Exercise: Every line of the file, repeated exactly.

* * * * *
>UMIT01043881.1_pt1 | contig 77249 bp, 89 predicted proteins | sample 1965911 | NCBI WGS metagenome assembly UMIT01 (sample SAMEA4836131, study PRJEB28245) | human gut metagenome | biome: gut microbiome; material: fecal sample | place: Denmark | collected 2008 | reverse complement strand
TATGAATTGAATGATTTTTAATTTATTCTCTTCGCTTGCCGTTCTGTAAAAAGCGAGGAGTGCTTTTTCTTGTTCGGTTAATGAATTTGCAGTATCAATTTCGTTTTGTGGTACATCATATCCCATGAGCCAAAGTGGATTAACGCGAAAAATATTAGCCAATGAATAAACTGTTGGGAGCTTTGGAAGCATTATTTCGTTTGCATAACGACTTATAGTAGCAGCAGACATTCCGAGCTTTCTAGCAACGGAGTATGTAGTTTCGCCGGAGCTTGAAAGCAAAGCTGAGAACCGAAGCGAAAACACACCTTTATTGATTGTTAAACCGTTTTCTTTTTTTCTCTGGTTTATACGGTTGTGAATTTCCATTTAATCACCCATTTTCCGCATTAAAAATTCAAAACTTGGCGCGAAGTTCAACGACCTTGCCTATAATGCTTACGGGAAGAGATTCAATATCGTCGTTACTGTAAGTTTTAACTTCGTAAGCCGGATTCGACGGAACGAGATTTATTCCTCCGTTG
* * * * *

>UMIT01043881.1_pt1 | contig 77249 bp, 89 predicted proteins | sample 1965911 | NCBI WGS metagenome assembly UMIT01 (sample SAMEA4836131, study PRJEB28245) | human gut metagenome | biome: gut microbiome; material: fecal sample | place: Denmark | collected 2008 | reverse complement strand
TATGAATTGAATGATTTTTAATTTATTCTCTTCGCTTGCCGTTCTGTAAAAAGCGAGGAGTGCTTTTTCTTGTTCGGTTAATGAATTTGCAGTATCAATTTCGTTTTGTGGTACATCATATCCCATGAGCCAAAGTGGATTAACGCGAAAAATATTAGCCAATGAATAAACTGTTGGGAGCTTTGGAAGCATTATTTCGTTTGCATAACGACTTATAGTAGCAGCAGACATTCCGAGCTTTCTAGCAACGGAGTATGTAGTTTCGCCGGAGCTTGAAAGCAAAGCTGAGAACCGAAGCGAAAACACACCTTTATTGATTGTTAAACCGTTTTCTTTTTTTCTCTGGTTTATACGGTTGTGAATTTCCATTTAATCACCCATTTTCCGCATTAAAAATTCAAAACTTGGCGCGAAGTTCAACGACCTTGCCTATAATGCTTACGGGAAGAGATTCAATATCGTCGTTACTGTAAGTTTTAACTTCGTAAGCCGGATTCGACGGAACGAGATTTATTCCTCCGTTG